The Board of Trustees approved funding for renovation designs of the IBC Student Recreation Center and intends to end the university’s lease of Temple University Fitness in 2020, officials said at a facilities committee meeting last week.
On Monday, a university spokesperson walked back on the Board’s conversations and wrote “no decisions have been made” about the future of TUF. Its lease will be re-evaluated closer to 2020.
The $202,000 will fund redesigning the space to match the Student Athletic and Recreation Complex that opened at 15th Street and Montgomery Avenue in Fall 2017.
Designing the facility will take four to six months to complete, said Dozie Ibeh, the associate vice president of Temple’s Project Delivery Group. After the design is complete, a start date will be set for construction.
“It’s too soon to discuss construction timelines because, at this point, only design services have been approved by the board,” university spokesman Benjamin Palestino wrote in a statement to The Temple News.
The design work will include reconfiguring entry points into the facility, renovating the locker rooms, repurposing two racquetball courts and a group fitness room to add cardio equipment and updating bathrooms to be gender-neutral “to provide sufficient fitness offerings” to the Temple community, Palestino said.
On campus, there is a divide between students who favor the IBC or TUF when choosing to exercise. Some students said they prefer TUF for its cardio machines and mat space for strength exercises.
“It’s going to force a lot of people into [the STAR Complex],” said Amanda McGill, a junior environmental studies major. “A lot of people that do a lot of cardio will be upset about that, especially because TUF has a lot of cardio equipment, and I know a lot of girls tend to go there…because there’s a lot of guys [at IBC].”
“IBC is not as welcoming, in my opinion,” Myiah Davis, a junior psychology major, said. “I’m glad that they’re upgrading it. … I’d definitely like to see more space because it’s really cramped in there.”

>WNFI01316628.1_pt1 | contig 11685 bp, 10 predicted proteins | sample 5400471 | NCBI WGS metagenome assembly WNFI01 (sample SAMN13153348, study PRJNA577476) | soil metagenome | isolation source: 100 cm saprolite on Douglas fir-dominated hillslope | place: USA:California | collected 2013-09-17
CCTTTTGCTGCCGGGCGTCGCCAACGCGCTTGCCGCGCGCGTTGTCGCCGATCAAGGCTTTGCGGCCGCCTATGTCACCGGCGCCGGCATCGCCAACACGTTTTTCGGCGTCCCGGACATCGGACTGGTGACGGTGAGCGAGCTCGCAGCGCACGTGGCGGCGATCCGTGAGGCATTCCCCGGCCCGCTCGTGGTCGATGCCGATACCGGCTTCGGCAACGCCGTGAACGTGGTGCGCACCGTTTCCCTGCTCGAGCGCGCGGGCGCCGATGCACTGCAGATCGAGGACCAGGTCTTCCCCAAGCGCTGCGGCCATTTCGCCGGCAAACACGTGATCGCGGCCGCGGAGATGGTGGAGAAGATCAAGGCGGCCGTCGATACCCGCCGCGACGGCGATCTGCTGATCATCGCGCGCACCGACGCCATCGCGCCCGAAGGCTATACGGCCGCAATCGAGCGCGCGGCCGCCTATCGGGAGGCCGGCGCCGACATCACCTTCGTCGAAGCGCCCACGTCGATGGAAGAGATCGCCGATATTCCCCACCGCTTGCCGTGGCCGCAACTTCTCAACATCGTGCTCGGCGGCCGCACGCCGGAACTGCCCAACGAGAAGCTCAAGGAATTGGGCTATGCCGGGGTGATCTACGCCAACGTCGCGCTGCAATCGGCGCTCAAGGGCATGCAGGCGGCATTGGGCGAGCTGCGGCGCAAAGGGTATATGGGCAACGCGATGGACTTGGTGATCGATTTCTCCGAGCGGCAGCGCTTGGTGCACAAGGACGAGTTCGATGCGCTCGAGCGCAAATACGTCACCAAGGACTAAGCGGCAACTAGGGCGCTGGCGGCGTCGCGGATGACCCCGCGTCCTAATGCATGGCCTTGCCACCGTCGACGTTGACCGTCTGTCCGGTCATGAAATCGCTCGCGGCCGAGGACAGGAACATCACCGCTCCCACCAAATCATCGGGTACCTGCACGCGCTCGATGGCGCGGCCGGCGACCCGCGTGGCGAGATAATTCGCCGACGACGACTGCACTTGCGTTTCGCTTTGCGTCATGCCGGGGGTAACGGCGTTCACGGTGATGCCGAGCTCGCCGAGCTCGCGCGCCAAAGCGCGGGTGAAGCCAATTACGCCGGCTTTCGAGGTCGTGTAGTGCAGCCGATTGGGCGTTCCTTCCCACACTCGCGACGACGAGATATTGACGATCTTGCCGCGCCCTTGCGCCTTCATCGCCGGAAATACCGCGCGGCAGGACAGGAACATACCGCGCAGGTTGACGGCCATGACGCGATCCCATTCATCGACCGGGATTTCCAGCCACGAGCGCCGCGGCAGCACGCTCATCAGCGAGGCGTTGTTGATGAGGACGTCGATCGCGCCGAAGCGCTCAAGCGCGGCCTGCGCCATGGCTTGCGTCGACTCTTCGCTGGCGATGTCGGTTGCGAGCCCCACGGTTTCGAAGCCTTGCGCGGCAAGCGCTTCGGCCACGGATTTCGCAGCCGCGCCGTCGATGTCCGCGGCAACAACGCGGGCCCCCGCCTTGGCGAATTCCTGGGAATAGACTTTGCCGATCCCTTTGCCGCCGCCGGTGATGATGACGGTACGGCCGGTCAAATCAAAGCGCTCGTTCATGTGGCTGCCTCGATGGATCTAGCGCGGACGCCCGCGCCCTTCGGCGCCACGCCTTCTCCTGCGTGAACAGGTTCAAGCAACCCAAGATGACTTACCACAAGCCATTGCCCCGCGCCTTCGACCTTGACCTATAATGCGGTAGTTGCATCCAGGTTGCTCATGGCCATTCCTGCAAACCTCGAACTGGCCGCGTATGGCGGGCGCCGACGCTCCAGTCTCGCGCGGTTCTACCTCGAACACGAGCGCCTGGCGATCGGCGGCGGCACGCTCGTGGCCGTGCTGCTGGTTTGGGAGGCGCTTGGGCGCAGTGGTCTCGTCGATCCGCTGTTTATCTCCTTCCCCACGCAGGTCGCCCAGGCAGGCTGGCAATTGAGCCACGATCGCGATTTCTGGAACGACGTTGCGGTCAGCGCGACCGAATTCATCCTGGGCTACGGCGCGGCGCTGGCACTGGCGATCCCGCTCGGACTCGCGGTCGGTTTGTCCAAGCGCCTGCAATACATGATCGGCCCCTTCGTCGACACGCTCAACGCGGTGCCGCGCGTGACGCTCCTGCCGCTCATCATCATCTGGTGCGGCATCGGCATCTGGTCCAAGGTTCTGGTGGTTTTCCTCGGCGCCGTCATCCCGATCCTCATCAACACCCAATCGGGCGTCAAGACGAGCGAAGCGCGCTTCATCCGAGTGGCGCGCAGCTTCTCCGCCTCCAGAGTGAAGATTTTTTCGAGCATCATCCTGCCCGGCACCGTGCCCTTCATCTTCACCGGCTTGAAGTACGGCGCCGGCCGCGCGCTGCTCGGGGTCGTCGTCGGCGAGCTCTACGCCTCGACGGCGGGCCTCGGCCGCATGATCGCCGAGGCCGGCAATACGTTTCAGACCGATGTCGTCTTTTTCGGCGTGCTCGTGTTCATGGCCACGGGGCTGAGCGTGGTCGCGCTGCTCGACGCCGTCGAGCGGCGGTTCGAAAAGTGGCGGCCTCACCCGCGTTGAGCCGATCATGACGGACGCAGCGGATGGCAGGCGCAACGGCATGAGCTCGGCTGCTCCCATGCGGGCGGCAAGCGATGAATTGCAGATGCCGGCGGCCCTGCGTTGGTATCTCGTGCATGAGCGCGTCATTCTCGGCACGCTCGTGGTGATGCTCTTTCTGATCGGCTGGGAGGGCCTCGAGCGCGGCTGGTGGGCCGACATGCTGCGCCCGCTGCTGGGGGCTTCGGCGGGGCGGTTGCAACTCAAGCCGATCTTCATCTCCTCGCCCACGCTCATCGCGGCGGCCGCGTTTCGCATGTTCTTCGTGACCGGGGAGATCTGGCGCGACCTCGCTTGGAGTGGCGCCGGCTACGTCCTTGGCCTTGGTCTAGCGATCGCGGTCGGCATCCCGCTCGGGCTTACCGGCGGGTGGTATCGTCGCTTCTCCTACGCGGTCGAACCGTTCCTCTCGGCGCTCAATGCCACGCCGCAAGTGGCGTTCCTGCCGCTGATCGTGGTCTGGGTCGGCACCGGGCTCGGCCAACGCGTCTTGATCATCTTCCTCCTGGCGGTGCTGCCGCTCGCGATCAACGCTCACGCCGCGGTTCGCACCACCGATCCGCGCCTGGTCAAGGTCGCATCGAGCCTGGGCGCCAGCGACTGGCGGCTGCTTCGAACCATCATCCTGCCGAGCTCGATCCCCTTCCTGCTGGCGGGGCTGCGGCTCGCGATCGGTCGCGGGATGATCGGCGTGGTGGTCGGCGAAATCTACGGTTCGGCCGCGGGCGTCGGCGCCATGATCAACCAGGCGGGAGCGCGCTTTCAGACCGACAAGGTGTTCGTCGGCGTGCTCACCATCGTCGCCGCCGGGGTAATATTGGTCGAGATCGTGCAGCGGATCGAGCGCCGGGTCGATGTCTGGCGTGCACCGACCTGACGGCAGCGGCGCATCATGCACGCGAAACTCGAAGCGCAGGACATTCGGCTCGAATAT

“I like [TUF] because it’s spacious,” Davis added. “I don’t feel intimidated here or anything. … Even though I’m not going to be here in 2020, I would want other people to experience that, and I think if [the Board is] going to close it down, that would be terrible.”
But other students recognize a need to upgrade the IBC’s facilities.
Nash Seiberlich, a junior risk management and insurance major, thinks IBC’s renovations are necessary and that new equipment, better airflow and more space are essential.
“It’s a terrible facility right now,” Seiberlich said. “All of the equipment is so old and breaks all the time. It gets so hot and humid in there. It just needs a little renewal.”
The IBC’s new design will also eliminate and repurpose some of the only racquetball courts on campus, which could mean the elimination of the two-credit racquetball class.
Steven Lengkeek, a vice dean in the College of Public Health, and Jeff Bazin, assistant director of Information Technology Services, have both been coaching Temple’s racquetball class since its establishment in Fall 2017. They said they were not formally informed of the Board’s decision.
Students are also worried that by eliminating TUF, the two remaining on-campus recreation facilities will become overcrowded.
McGill and freshman communication studies major Colleen Claggett would both like to see more weightlifting platforms in the new renovations of the IBC.
“I’m kind of excited to see what they do with the IBC because the STAR Complex looks so good, but I’m also kind of scared because I know a lot of people do go to TUF, so I’m afraid IBC is going to be very busy and overrun,” Claggett said.